Community, Research

Elizabeth Foundation for the Arts Open Studios

Open Studios is a chance to talk to artists, peek at studios and works in progress, and think about methods and materials. I enjoyed this very much in my visit to the Elizabeth Foundation for the Arts Open Studios last night. The EFA Open Studios continues today and Saturday.

The EFA has a building in midtown Manhattan with six floors of studios rented by established and emerging artists. There’s also a project space, as well as a print shop. The whole building was a hive of activity for Open Studios; it reminded me of being an Affiliate Artist at the Headlands Center for the Arts in Sausalito, CA, where I opened my studio to the public many times (Visit the Headlands’ Fall Open House this Sunday, October 17). EFA had a similar cross-section: a few big names; many interesting, under-recognized artists; and a cadre of East Asian artists with crafty or pop/anime sensibilities. There were lots of painters and few video artists; meticulous, feminine papercuts (by Amina Amed and Jaq Belcher); and a few very commercial enterprises balanced by a few wacky conceptualists and performance artists. I was surprised to see that some artists had large etching presses or Vandercook letterpresses in their studios. (You see how important elevators become when your studio is 5 or 6 or 9 floors up.) I was most excited about these artists:

Saya Woolfalk, Cartography of No Place, Gouache on paper, 30" x 40", 2008

Saya Woolfalk, 2008, Cartography of No Place, Gouache on paper, 30" x 40". Image source: Artist’s website.

Saya Wookfalk makes paintings, installations, performances and videos in Hello Kitty hues. She works with cognitive scientists and dancers, and teaches herself theater lighting. Need I say more?

Kristian Kozul makes kinda bad-ass sculpture. In his studio, he’s working on fantastic militaristic busts dripping in rosettes and covered in a glossly black resin.

David Greg Harth[/caption]

David Greg Harth, World News Tonight, 2010. Image source:

David Greg Harth’s immensity can’t be captured here, but I’ll try: weird, painful, simple, public interventions, like collecting autographs in a Bible, tumbling down public steps, and opening a kiosk that only sells newspapers with horrible, 300-pt. headlines. Provocative, hilarious and wince-worthy. I liked that the artist was complicit in his projects about human folly: his willingness to humiliate and hurt himself was in plentiful evidence.

Dane Patterson, The Wedding, Graphite on Paper, 22 x 30 in, 2009

Dane Patterson, 2009, The Wedding, Graphite on Paper, 22 x 30". Image source:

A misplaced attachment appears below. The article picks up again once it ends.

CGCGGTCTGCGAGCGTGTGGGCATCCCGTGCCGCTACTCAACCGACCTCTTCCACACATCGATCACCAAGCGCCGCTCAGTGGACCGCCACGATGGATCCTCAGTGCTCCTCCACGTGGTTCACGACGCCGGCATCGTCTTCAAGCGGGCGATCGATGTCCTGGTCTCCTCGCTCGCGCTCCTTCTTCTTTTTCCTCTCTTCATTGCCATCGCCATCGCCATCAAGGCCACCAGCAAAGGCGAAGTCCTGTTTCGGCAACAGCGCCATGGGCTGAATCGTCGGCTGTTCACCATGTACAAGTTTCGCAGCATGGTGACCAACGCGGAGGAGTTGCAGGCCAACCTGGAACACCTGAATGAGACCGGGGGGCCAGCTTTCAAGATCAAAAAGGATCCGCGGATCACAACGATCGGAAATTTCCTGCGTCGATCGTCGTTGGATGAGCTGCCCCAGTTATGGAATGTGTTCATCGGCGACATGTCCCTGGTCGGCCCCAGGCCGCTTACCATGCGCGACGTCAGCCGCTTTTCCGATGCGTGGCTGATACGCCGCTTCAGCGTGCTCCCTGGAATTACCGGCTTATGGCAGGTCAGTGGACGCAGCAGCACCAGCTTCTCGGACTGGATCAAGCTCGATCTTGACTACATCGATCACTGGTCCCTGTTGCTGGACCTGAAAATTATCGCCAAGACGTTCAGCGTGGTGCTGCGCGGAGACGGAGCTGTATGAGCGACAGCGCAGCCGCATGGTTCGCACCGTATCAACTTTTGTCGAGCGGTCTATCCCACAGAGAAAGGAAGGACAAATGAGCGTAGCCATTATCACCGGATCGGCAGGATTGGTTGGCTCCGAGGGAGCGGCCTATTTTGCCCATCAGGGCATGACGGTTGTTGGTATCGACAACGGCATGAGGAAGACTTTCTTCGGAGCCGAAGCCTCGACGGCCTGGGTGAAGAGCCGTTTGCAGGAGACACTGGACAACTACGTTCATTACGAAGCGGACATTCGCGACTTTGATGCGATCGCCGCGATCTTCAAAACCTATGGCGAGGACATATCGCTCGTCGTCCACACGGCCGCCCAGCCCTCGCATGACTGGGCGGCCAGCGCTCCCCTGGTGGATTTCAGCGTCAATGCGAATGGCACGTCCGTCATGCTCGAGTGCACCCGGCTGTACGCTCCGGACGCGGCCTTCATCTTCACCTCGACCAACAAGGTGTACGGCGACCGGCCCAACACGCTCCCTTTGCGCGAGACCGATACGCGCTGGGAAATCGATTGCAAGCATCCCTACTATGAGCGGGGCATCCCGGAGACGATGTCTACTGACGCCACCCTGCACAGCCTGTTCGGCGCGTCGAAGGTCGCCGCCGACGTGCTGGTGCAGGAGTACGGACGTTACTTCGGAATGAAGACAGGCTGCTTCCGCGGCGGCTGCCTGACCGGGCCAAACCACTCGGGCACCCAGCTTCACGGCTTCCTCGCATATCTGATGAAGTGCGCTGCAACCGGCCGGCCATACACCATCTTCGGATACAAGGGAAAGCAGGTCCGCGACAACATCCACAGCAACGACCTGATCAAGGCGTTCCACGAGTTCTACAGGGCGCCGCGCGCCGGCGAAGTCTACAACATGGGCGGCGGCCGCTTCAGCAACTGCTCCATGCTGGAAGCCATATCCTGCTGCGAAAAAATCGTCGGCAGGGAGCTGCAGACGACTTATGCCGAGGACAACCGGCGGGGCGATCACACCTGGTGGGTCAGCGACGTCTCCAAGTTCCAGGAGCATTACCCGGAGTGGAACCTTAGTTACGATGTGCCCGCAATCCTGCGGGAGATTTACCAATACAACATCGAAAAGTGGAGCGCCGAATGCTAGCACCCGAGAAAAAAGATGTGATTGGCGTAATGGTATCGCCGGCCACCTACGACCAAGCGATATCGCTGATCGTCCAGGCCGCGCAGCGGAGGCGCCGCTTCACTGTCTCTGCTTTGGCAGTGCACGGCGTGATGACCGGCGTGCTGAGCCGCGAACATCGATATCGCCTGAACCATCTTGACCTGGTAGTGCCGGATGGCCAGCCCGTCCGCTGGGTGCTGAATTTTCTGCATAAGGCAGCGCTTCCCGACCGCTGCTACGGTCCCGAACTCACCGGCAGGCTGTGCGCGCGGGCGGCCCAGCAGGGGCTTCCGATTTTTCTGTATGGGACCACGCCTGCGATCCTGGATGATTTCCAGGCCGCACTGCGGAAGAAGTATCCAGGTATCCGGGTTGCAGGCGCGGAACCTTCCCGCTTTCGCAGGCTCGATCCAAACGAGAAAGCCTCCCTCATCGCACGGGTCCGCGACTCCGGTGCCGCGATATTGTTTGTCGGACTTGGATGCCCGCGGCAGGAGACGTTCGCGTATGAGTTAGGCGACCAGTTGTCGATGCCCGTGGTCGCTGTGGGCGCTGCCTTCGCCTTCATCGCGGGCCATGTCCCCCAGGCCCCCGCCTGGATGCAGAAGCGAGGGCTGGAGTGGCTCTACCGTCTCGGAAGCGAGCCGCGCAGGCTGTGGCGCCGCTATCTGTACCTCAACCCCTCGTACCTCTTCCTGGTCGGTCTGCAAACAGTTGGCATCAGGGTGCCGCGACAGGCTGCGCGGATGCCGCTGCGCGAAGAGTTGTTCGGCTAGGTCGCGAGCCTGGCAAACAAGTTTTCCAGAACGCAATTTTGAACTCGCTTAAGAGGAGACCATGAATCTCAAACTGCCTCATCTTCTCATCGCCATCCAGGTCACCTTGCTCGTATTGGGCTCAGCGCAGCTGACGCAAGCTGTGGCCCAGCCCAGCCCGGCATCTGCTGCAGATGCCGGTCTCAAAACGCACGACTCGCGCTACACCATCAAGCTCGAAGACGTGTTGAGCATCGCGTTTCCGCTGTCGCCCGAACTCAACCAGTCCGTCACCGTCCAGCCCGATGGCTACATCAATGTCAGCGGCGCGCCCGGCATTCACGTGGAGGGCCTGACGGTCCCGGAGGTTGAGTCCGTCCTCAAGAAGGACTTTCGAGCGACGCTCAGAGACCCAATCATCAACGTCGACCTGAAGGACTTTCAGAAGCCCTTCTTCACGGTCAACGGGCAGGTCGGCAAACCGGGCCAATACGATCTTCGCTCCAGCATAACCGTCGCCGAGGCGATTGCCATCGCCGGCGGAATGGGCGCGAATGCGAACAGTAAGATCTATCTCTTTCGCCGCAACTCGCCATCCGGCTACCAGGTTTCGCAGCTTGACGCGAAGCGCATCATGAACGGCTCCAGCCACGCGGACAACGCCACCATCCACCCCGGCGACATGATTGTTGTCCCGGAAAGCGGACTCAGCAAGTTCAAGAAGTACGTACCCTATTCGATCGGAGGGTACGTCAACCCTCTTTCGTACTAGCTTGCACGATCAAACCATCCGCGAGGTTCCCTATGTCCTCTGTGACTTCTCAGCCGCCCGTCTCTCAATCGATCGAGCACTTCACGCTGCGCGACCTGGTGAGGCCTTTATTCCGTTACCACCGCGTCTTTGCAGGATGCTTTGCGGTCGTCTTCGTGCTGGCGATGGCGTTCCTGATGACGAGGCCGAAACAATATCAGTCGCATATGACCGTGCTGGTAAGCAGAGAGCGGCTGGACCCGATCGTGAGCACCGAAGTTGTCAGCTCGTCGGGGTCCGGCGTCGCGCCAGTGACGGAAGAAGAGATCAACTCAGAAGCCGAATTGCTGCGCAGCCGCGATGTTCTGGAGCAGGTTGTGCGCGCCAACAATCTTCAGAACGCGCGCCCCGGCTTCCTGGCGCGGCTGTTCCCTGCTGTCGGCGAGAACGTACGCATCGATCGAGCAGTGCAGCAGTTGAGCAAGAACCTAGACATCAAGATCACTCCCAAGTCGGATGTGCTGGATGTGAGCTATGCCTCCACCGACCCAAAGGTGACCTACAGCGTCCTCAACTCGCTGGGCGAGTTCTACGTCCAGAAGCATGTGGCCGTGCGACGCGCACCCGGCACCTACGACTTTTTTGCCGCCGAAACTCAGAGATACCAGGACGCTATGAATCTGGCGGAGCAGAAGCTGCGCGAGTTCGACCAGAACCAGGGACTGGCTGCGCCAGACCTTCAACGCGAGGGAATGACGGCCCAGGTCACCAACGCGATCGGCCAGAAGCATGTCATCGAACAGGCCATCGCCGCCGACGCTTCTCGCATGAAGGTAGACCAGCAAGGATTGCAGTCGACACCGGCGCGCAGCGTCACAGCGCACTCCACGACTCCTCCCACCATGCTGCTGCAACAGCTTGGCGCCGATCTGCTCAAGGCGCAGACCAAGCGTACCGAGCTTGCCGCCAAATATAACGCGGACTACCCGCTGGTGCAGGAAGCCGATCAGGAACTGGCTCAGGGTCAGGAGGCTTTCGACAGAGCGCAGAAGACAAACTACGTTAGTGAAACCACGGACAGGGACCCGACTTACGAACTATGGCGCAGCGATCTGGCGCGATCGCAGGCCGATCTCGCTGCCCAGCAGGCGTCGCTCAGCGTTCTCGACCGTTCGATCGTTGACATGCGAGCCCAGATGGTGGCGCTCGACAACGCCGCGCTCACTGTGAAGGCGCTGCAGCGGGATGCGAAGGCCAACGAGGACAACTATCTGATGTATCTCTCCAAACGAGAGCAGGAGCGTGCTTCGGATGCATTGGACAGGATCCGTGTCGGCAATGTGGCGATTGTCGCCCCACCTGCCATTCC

Dane Patterson can draw like crazy; but many steps—performance, sculpture, and photography—lead up to it.

Of the painters, I was attracted to Patty Catuera’s and Gary Petersen‘s work. Both make hard-edge, brightly colored, super flat abstractions. If you said that these paintings appeal to my design sensibilities, you’d probably be right, and I see nothing wrong with that. Patty’s work seems especially vibrant and sweet in its simplicity. The imagery originates in landscapes, and with the large expanses of flat, abstract space, there is room to push and pull the volumes and imagine a narrative unfolding.

I also liked David Storey’s mildly figurative mid-mod abstractions. They’re cheeky. They make me think of Mad Men interiors and knowing smiles.

Hong Seon Jang, Forest, tape on black chalkboard, 2010, 25x19 inches

Hong Seon Jang, 2010, Forest, tape on black chalkboard, 25×19 inches. Image source:

Hong Seon Jang, Geographic wave (in process) National Geographic magazines, binder clips, push pins, 2009, 140x80 inches (variable)

Hong Seon Jang, 2009, Geographic wave (in process) National Geographic magazines, binder clips, push pins, 140×80 inches (variable). Image source:

Hong Seon Jang had some terrific lichens cut from National Geographics, and forest scenes made out of cellophane tape. Nice!

Noah Kersfield

Still from a video by Noah Kersfield. Image source:

Noah Klersfeld’s videos were weirdly mesmerizing, partly from the sheer technical prowess, like stained glass come to life from pedestrian, single-camera shots.

Jihyun Park‘s large punched-paper and burned-paper works are really beautiful. I’m not especially compelled by the imagery, but the craftsmanship and perceptual experience are fantastic.

I admired Yuken Teruya’s paper sculptures in graduate school. I also love the graphic quality of batik, so it was a special treat to visit Teruya’s studio and see his most recent dye-resist paintings.

Hank Willis Thomas’ work is clean and super provocative; if, like me, you were most familiar with his advertisement-based work, he’s been busy with lots of text-based signs and lenticulars as well. I’ll leave it at that, since I’ve been helping out my fellow CCA alum.

Brian Whitney set up four mirrors to successfully merge two images into a 3D image; he’s also figured out a way to print photographic images on mylar. Jealous!

I also really enjoyed talking to Jimbo Blachy and his guest, who I assume to be his collaborator, Lytle Shaw. They had the skeleton of a boat set up in their studio, a whole lot of boating and Brit-ish ephemera, and they were wearing matching striped sailor shirts. That is, until you looked closer and realized that one of the shirts was actually a white t-shirt with stripes painted on it. That kind of geniality and jokiness immediately appealed to me. Later, I passed by their studio again, and saw the two of them alone, busy cracking each other up.


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